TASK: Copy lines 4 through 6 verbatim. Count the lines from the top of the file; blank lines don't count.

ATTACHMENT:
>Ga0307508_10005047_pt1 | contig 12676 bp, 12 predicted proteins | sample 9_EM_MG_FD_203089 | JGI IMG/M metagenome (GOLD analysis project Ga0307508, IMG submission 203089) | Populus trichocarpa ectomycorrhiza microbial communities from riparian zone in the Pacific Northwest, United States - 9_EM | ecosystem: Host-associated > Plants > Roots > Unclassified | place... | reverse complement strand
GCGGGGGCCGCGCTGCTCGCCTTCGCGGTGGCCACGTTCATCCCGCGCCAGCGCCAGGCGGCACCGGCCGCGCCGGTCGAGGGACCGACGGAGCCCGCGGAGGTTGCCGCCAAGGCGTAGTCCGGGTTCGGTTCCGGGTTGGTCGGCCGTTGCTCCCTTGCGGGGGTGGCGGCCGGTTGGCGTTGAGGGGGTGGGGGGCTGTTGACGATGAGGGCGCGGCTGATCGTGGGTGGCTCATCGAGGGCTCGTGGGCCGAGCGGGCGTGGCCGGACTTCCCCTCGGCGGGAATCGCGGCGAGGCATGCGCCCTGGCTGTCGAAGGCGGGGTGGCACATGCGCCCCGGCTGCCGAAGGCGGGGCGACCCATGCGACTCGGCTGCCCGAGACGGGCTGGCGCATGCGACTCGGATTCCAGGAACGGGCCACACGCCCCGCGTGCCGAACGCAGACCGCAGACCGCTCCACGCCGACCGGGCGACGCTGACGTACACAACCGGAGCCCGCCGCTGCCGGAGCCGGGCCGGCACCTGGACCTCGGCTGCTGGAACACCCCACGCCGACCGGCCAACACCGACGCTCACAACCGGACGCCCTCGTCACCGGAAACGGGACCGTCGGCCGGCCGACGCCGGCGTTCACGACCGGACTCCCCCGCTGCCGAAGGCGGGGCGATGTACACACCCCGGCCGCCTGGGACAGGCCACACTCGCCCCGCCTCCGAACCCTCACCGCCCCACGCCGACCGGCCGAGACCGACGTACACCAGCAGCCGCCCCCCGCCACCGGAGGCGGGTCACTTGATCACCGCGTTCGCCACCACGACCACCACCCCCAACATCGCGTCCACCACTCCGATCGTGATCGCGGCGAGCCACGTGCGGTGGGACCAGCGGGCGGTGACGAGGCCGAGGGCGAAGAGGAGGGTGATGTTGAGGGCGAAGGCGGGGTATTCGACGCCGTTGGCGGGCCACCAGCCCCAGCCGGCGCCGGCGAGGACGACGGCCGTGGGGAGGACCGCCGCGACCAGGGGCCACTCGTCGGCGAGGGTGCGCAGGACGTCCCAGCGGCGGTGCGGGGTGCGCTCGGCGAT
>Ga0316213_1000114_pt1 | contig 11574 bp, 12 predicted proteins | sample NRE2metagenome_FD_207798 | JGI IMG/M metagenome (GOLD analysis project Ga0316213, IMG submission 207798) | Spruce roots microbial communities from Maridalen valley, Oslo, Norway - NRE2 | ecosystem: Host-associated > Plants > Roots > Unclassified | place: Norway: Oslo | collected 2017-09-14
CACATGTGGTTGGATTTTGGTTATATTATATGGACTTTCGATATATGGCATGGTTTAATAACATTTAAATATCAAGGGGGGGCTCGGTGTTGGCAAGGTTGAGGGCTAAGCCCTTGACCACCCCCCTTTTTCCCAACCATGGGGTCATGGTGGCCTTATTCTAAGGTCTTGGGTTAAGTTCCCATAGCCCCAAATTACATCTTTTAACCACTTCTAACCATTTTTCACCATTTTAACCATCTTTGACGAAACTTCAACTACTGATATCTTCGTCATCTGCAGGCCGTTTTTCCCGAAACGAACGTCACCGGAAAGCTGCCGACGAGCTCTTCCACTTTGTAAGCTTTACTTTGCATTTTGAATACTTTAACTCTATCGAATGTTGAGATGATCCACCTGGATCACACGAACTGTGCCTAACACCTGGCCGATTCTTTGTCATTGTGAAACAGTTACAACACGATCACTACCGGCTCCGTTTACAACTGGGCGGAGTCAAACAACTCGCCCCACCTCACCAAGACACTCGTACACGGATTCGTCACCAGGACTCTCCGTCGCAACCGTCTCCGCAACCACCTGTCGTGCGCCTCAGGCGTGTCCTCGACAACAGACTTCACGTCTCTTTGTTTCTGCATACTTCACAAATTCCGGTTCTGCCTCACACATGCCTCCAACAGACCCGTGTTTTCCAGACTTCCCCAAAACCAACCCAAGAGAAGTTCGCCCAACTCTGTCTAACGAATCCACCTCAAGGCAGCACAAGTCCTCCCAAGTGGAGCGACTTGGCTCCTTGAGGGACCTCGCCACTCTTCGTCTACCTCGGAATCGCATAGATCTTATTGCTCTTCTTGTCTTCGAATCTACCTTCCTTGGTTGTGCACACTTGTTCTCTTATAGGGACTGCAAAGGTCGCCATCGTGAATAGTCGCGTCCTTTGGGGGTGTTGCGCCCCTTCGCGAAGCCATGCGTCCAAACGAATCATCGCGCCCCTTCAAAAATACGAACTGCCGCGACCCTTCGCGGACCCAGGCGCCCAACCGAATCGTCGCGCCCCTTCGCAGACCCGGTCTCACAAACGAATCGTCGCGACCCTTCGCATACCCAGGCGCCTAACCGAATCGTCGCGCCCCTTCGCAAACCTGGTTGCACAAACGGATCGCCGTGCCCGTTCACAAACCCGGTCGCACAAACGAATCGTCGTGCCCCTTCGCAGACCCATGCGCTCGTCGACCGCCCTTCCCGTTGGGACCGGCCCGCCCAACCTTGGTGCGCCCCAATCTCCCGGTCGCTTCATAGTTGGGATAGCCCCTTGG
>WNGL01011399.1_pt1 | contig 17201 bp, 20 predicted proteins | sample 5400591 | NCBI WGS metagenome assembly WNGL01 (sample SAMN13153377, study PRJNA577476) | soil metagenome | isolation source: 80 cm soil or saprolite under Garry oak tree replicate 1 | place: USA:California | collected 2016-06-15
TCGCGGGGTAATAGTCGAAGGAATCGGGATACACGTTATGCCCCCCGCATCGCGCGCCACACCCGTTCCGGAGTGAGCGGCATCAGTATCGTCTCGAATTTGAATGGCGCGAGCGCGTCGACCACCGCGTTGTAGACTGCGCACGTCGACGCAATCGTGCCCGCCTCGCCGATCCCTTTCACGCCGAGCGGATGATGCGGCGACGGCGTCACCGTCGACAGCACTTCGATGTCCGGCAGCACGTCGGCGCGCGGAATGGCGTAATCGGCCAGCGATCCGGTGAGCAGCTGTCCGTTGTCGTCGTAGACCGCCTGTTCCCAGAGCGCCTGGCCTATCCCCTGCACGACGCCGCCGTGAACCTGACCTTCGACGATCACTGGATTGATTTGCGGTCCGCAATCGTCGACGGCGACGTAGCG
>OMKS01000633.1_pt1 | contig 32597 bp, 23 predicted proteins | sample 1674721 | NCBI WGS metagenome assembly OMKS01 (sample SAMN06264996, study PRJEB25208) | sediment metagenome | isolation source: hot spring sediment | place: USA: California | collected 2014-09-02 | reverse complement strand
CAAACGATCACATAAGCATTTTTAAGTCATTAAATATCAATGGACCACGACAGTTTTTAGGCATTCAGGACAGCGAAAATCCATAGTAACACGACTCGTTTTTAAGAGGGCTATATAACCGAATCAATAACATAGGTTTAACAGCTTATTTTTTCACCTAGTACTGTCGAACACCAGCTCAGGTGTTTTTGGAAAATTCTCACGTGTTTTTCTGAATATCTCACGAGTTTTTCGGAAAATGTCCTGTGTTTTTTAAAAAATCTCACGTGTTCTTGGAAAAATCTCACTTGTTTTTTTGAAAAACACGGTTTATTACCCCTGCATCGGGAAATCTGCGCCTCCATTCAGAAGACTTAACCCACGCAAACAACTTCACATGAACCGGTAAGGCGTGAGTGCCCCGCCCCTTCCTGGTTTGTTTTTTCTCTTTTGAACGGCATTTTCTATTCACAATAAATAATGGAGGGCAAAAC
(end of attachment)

CACATGTGGTTGGATTTTGGTTATATTATATGGACTTTCGATATATGGCATGGTTTAATAACATTTAAATATCAAGGGGGGGCTCGGTGTTGGCAAGGTTGAGGGCTAAGCCCTTGACCACCCCCCTTTTTCCCAACCATGGGGTCATGGTGGCCTTATTCTAAGGTCTTGGGTTAAGTTCCCATAGCCCCAAATTACATCTTTTAACCACTTCTAACCATTTTTCACCATTTTAACCATCTTTGACGAAACTTCAACTACTGATATCTTCGTCATCTGCAGGCCGTTTTTCCCGAAACGAACGTCACCGGAAAGCTGCCGACGAGCTCTTCCACTTTGTAAGCTTTACTTTGCATTTTGAATACTTTAACTCTATCGAATGTTGAGATGATCCACCTGGATCACACGAACTGTGCCTAACACCTGGCCGATTCTTTGTCATTGTGAAACAGTTACAACACGATCACTACCGGCTCCGTTTACAACTGGGCGGAGTCAAACAACTCGCCCCACCTCACCAAGACACTCGTACACGGATTCGTCACCAGGACTCTCCGTCGCAACCGTCTCCGCAACCACCTGTCGTGCGCCTCAGGCGTGTCCTCGACAACAGACTTCACGTCTCTTTGTTTCTGCATACTTCACAAATTCCGGTTCTGCCTCACACATGCCTCCAACAGACCCGTGTTTTCCAGACTTCCCCAAAACCAACCCAAGAGAAGTTCGCCCAACTCTGTCTAACGAATCCACCTCAAGGCAGCACAAGTCCTCCCAAGTGGAGCGACTTGGCTCCTTGAGGGACCTCGCCACTCTTCGTCTACCTCGGAATCGCATAGATCTTATTGCTCTTCTTGTCTTCGAATCTACCTTCCTTGGTTGTGCACACTTGTTCTCTTATAGGGACTGCAAAGGTCGCCATCGTGAATAGTCGCGTCCTTTGGGGGTGTTGCGCCCCTTCGCGAAGCCATGCGTCCAAACGAATCATCGCGCCCCTTCAAAAATACGAACTGCCGCGACCCTTCGCGGACCCAGGCGCCCAACCGAATCGTCGCGCCCCTTCGCAGACCCGGTCTCACAAACGAATCGTCGCGACCCTTCGCATACCCAGGCGCCTAACCGAATCGTCGCGCCCCTTCGCAAACCTGGTTGCACAAACGGATCGCCGTGCCCGTTCACAAACCCGGTCGCACAAACGAATCGTCGTGCCCCTTCGCAGACCCATGCGCTCGTCGACCGCCCTTCCCGTTGGGACCGGCCCGCCCAACCTTGGTGCGCCCCAATCTCCCGGTCGCTTCATAGTTGGGATAGCCCCTTGG
>WNGL01011399.1_pt1 | contig 17201 bp, 20 predicted proteins | sample 5400591 | NCBI WGS metagenome assembly WNGL01 (sample SAMN13153377, study PRJNA577476) | soil metagenome | isolation source: 80 cm soil or saprolite under Garry oak tree replicate 1 | place: USA:California | collected 2016-06-15
TCGCGGGGTAATAGTCGAAGGAATCGGGATACACGTTATGCCCCCCGCATCGCGCGCCACACCCGTTCCGGAGTGAGCGGCATCAGTATCGTCTCGAATTTGAATGGCGCGAGCGCGTCGACCACCGCGTTGTAGACTGCGCACGTCGACGCAATCGTGCCCGCCTCGCCGATCCCTTTCACGCCGAGCGGATGATGCGGCGACGGCGTCACCGTCGACAGCACTTCGATGTCCGGCAGCACGTCGGCGCGCGGAATGGCGTAATCGGCCAGCGATCCGGTGAGCAGCTGTCCGTTGTCGTCGTAGACCGCCTGTTCCCAGAGCGCCTGGCCTATCCCCTGCACGACGCCGCCGTGAACCTGACCTTCGACGATCACTGGATTGATTTGCGGTCCGCAATCGTCGACGGCGACGTAGCG